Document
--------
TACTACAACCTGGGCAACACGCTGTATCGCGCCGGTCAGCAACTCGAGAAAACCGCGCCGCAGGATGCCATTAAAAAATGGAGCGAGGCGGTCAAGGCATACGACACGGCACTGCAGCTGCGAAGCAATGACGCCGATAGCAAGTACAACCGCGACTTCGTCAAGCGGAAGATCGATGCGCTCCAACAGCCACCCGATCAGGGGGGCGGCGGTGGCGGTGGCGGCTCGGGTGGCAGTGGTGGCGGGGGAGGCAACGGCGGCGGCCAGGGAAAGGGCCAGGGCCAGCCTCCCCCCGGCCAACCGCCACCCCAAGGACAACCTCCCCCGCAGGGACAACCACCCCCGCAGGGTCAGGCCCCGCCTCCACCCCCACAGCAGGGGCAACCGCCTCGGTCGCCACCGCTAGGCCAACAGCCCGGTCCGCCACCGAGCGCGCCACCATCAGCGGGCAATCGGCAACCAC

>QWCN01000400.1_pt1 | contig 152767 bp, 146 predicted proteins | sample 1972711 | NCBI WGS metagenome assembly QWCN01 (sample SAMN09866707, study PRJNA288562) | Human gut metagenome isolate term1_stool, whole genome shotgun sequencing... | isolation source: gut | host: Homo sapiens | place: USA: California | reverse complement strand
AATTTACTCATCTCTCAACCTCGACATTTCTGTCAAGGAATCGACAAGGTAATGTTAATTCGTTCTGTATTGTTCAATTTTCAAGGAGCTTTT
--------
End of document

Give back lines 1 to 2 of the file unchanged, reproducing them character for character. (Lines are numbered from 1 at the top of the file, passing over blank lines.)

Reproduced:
TACTACAACCTGGGCAACACGCTGTATCGCGCCGGTCAGCAACTCGAGAAAACCGCGCCGCAGGATGCCATTAAAAAATGGAGCGAGGCGGTCAAGGCATACGACACGGCACTGCAGCTGCGAAGCAATGACGCCGATAGCAAGTACAACCGCGACTTCGTCAAGCGGAAGATCGATGCGCTCCAACAGCCACCCGATCAGGGGGGCGGCGGTGGCGGTGGCGGCTCGGGTGGCAGTGGTGGCGGGGGAGGCAACGGCGGCGGCCAGGGAAAGGGCCAGGGCCAGCCTCCCCCCGGCCAACCGCCACCCCAAGGACAACCTCCCCCGCAGGGACAACCACCCCCGCAGGGTCAGGCCCCGCCTCCACCCCCACAGCAGGGGCAACCGCCTCGGTCGCCACCGCTAGGCCAACAGCCCGGTCCGCCACCGAGCGCGCCACCATCAGCGGGCAATCGGCAACCAC

>QWCN01000400.1_pt1 | contig 152767 bp, 146 predicted proteins | sample 1972711 | NCBI WGS metagenome assembly QWCN01 (sample SAMN09866707, study PRJNA288562) | Human gut metagenome isolate term1_stool, whole genome shotgun sequencing... | isolation source: gut | host: Homo sapiens | place: USA: California | reverse complement strand